Blocking a natural, marijuana-like chemical in the brain helped mice stay thin, even when they were fed a high-fat diet, say researchers.
To create this hypermetabolic state, UC Irvine pharmacology professor Daniele Piomelli and colleagues engineered neurons in the forebrains of mice to limit production of an endocannabinoid compound called 2-AG.
AdvertisementAll mammalian brains contain 2-AG, which the researchers believe helps control the activity of forebrain neural circuits involved in energy dissipation.
As a result, these modified mice ate more and moved less than typical mice but did not gain any weight, even when they were fed a high-fat diet. Additionally, they did not develop any signs of metabolic syndrome, a combination of health problems such as obesity and high blood pressure that increases the risk of cardiovascular disease and diabetes.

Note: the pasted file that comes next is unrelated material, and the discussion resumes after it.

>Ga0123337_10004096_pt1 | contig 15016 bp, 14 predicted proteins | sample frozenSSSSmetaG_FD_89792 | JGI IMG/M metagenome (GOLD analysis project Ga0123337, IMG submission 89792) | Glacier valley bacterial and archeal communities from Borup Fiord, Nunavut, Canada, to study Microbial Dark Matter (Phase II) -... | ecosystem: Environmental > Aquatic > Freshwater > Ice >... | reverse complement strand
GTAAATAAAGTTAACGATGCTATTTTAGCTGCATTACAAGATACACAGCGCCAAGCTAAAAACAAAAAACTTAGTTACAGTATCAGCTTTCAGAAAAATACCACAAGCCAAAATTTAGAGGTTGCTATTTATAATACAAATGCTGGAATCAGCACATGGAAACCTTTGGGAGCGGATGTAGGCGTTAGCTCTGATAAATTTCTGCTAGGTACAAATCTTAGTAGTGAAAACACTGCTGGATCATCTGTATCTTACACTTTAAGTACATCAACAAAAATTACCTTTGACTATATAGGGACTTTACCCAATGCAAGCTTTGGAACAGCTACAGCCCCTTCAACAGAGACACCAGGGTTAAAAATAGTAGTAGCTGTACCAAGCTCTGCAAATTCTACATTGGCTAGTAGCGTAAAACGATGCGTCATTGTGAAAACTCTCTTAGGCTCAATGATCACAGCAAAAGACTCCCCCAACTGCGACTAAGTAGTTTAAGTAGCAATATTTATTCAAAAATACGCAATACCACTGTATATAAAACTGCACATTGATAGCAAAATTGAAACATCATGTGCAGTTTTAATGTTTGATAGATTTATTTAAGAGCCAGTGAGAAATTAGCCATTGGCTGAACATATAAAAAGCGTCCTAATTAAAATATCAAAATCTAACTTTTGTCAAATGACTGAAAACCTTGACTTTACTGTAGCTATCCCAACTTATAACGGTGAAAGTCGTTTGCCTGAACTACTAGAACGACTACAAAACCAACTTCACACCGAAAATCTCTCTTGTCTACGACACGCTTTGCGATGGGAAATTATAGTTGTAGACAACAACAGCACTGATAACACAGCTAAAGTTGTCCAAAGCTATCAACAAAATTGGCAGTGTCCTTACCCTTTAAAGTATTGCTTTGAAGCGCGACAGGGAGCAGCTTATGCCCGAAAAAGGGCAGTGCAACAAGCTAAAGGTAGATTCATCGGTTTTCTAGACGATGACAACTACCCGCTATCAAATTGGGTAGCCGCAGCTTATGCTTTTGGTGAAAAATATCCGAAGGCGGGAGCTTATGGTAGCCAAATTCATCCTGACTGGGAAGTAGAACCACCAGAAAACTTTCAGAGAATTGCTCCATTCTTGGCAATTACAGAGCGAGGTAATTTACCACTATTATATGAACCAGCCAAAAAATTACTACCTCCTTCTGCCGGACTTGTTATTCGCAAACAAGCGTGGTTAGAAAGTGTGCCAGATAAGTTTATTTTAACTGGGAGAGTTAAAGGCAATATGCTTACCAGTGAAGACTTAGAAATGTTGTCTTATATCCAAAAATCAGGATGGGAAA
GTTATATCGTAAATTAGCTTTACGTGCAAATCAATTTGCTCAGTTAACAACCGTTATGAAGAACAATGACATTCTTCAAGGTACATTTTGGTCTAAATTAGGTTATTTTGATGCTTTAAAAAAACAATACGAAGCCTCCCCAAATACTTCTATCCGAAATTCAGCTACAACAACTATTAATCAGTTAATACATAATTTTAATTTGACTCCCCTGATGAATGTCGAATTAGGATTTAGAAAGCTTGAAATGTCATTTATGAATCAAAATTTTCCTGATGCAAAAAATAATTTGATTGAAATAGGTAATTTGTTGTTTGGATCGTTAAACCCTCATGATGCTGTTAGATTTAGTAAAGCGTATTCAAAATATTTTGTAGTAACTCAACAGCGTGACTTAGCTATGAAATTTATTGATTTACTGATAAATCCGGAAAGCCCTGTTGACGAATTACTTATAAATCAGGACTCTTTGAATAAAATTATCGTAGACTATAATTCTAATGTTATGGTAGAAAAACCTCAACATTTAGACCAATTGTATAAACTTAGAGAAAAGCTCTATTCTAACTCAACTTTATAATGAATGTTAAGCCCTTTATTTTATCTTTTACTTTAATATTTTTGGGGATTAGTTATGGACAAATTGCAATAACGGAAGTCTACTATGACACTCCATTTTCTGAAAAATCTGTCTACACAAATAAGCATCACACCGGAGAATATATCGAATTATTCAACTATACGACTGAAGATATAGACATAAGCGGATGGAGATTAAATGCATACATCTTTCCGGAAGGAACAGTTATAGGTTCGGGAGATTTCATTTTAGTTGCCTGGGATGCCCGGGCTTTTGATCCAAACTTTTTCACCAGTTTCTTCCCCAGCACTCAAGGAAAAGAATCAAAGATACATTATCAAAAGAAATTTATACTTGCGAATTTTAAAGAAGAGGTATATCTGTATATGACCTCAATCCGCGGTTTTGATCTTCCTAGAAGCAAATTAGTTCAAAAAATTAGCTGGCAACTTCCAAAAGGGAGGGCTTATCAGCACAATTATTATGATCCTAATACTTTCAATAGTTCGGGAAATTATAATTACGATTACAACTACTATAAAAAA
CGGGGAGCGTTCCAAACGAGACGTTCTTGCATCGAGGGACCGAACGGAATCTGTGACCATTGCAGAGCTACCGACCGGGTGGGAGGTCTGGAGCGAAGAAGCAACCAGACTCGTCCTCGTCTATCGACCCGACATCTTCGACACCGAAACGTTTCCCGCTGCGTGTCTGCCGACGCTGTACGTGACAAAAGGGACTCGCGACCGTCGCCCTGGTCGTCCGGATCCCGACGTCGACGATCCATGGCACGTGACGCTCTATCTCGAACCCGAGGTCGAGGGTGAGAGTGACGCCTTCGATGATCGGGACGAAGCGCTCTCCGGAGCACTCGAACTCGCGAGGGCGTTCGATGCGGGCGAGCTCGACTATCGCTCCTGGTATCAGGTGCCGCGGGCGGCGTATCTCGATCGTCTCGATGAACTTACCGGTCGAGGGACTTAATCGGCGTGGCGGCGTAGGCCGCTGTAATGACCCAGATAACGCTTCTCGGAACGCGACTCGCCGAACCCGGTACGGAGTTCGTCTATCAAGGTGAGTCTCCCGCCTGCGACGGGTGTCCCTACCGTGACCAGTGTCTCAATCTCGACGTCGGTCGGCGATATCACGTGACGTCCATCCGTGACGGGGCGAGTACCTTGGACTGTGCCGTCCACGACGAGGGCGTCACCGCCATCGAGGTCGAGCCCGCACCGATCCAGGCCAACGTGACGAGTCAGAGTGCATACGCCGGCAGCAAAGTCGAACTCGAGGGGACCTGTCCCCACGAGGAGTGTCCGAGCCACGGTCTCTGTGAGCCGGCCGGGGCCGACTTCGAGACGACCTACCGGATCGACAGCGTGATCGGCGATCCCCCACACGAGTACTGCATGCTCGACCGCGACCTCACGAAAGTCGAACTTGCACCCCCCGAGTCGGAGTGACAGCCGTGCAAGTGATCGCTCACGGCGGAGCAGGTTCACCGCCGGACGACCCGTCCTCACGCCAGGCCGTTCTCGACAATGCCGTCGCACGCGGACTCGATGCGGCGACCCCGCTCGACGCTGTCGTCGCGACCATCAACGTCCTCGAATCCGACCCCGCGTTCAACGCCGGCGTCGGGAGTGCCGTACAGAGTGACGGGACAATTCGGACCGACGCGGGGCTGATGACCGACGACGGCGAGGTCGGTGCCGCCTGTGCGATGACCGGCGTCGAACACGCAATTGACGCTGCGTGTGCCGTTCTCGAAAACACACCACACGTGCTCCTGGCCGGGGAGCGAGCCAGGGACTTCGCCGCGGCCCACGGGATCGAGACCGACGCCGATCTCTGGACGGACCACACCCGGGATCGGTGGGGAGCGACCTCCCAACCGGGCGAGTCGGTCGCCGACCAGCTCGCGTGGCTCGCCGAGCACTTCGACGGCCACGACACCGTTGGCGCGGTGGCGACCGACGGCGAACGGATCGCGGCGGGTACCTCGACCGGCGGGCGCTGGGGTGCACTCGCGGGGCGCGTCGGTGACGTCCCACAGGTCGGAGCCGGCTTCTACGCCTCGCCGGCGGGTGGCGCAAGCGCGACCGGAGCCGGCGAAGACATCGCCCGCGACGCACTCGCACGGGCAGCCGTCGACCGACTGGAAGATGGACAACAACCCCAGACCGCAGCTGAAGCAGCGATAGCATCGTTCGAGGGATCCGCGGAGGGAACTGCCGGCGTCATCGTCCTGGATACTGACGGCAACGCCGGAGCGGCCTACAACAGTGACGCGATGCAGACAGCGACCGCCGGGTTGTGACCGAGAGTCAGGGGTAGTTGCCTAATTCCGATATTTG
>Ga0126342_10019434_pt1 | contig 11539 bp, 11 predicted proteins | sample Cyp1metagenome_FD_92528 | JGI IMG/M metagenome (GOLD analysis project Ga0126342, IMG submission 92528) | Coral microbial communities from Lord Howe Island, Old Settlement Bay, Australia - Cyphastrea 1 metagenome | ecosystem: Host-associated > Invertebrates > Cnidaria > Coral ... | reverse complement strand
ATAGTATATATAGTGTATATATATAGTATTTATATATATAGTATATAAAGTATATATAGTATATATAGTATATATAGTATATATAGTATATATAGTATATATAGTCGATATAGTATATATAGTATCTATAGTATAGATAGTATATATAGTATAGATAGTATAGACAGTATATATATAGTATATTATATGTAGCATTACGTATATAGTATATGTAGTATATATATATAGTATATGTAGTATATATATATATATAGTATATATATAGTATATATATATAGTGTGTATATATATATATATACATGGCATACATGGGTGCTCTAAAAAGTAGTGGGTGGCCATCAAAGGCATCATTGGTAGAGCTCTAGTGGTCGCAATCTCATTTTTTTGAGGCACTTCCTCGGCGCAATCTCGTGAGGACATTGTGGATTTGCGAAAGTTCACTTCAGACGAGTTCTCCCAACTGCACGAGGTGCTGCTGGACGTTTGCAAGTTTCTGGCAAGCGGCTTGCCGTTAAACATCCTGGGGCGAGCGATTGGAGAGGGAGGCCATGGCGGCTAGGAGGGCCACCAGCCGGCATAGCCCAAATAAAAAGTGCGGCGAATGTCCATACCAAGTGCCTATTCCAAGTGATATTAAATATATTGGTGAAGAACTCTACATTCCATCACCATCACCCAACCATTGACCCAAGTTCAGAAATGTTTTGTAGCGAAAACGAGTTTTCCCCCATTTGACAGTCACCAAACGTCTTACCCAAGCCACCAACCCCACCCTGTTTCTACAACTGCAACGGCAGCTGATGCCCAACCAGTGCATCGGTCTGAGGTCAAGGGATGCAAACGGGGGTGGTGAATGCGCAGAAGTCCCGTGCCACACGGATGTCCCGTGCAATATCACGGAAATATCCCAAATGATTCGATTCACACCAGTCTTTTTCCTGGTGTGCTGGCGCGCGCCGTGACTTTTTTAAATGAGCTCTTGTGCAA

"We discovered that these mice were resistant to obesity because they burned fat calories much more efficiently than normal mice do," said Piomelli, the Louise Turner Arnold Chair in the Neurosciences.
"We had known that endocannabinoids play a critical role in cell energy regulation, but this is the first time we found a target where this occurs," he stated.
Specifically, these mutant mice stayed thin because their brown fat - a type of fat that exists in all mammals to keep them warm - became hyperactive and was converted into heat at a much more rapid pace than in ordinary mice.
Does this mean that a drug limiting 2-AG levels may one day become a weight-loss panacea? That's more easily said than done, according to Piomelli.
For the study, the mice were bred with brain cells manipulated to limit 2-AG production - which can't be done with humans.
"To produce the desired effects, we would need to create a drug that blocks 2-AG production in the brain, something we're not yet able to do," he explained.
"So don't cancel that gym membership just yet. But as you hit the treadmill, think about the added health benefits if you could train your brain to make fewer endocannabinoids," he noted.
The findings appeared in the March issue of Cell Metabolism.
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